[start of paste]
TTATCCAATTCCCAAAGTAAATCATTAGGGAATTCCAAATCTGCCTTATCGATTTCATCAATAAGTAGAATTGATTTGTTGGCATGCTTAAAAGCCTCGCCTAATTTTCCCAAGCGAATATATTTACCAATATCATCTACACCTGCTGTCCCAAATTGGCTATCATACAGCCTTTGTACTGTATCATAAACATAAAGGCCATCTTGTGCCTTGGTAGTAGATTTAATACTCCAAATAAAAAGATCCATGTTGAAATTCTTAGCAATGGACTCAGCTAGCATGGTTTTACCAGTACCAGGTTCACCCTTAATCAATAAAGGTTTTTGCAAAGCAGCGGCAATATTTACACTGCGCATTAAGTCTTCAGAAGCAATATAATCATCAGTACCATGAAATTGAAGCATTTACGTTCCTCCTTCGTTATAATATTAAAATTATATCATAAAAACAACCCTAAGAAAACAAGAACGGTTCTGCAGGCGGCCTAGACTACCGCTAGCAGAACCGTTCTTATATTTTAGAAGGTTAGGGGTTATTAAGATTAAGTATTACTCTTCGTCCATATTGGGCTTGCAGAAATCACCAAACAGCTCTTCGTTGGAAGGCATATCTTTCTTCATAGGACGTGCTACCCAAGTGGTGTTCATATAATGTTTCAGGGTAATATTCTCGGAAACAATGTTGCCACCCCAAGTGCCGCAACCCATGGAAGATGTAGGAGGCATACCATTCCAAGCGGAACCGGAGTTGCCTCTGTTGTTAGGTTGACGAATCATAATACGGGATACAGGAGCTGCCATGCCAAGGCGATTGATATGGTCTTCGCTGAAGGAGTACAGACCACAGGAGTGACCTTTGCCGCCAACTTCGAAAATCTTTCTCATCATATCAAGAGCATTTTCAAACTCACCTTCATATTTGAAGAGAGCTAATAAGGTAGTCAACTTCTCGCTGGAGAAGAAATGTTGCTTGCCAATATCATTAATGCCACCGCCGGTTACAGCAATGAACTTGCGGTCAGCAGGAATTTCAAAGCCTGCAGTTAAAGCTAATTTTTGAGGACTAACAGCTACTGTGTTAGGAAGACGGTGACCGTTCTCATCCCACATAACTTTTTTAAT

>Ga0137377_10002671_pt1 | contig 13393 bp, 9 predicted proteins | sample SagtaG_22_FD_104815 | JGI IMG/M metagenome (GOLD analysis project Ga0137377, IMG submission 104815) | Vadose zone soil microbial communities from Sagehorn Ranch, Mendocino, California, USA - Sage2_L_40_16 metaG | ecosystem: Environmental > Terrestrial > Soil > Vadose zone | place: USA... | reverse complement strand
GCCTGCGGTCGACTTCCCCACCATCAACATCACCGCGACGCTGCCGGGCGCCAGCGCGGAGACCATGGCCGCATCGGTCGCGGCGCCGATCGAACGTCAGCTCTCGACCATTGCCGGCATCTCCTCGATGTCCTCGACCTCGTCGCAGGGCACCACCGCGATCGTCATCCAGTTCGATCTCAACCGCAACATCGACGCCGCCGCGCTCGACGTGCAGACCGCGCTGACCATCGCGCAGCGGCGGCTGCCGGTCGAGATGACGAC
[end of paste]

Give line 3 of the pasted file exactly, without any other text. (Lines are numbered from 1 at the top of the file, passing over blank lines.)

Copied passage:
GCCTGCGGTCGACTTCCCCACCATCAACATCACCGCGACGCTGCCGGGCGCCAGCGCGGAGACCATGGCCGCATCGGTCGCGGCGCCGATCGAACGTCAGCTCTCGACCATTGCCGGCATCTCCTCGATGTCCTCGACCTCGTCGCAGGGCACCACCGCGATCGTCATCCAGTTCGATCTCAACCGCAACATCGACGCCGCCGCGCTCGACGTGCAGACCGCGCTGACCATCGCGCAGCGGCGGCTGCCGGTCGAGATGACGAC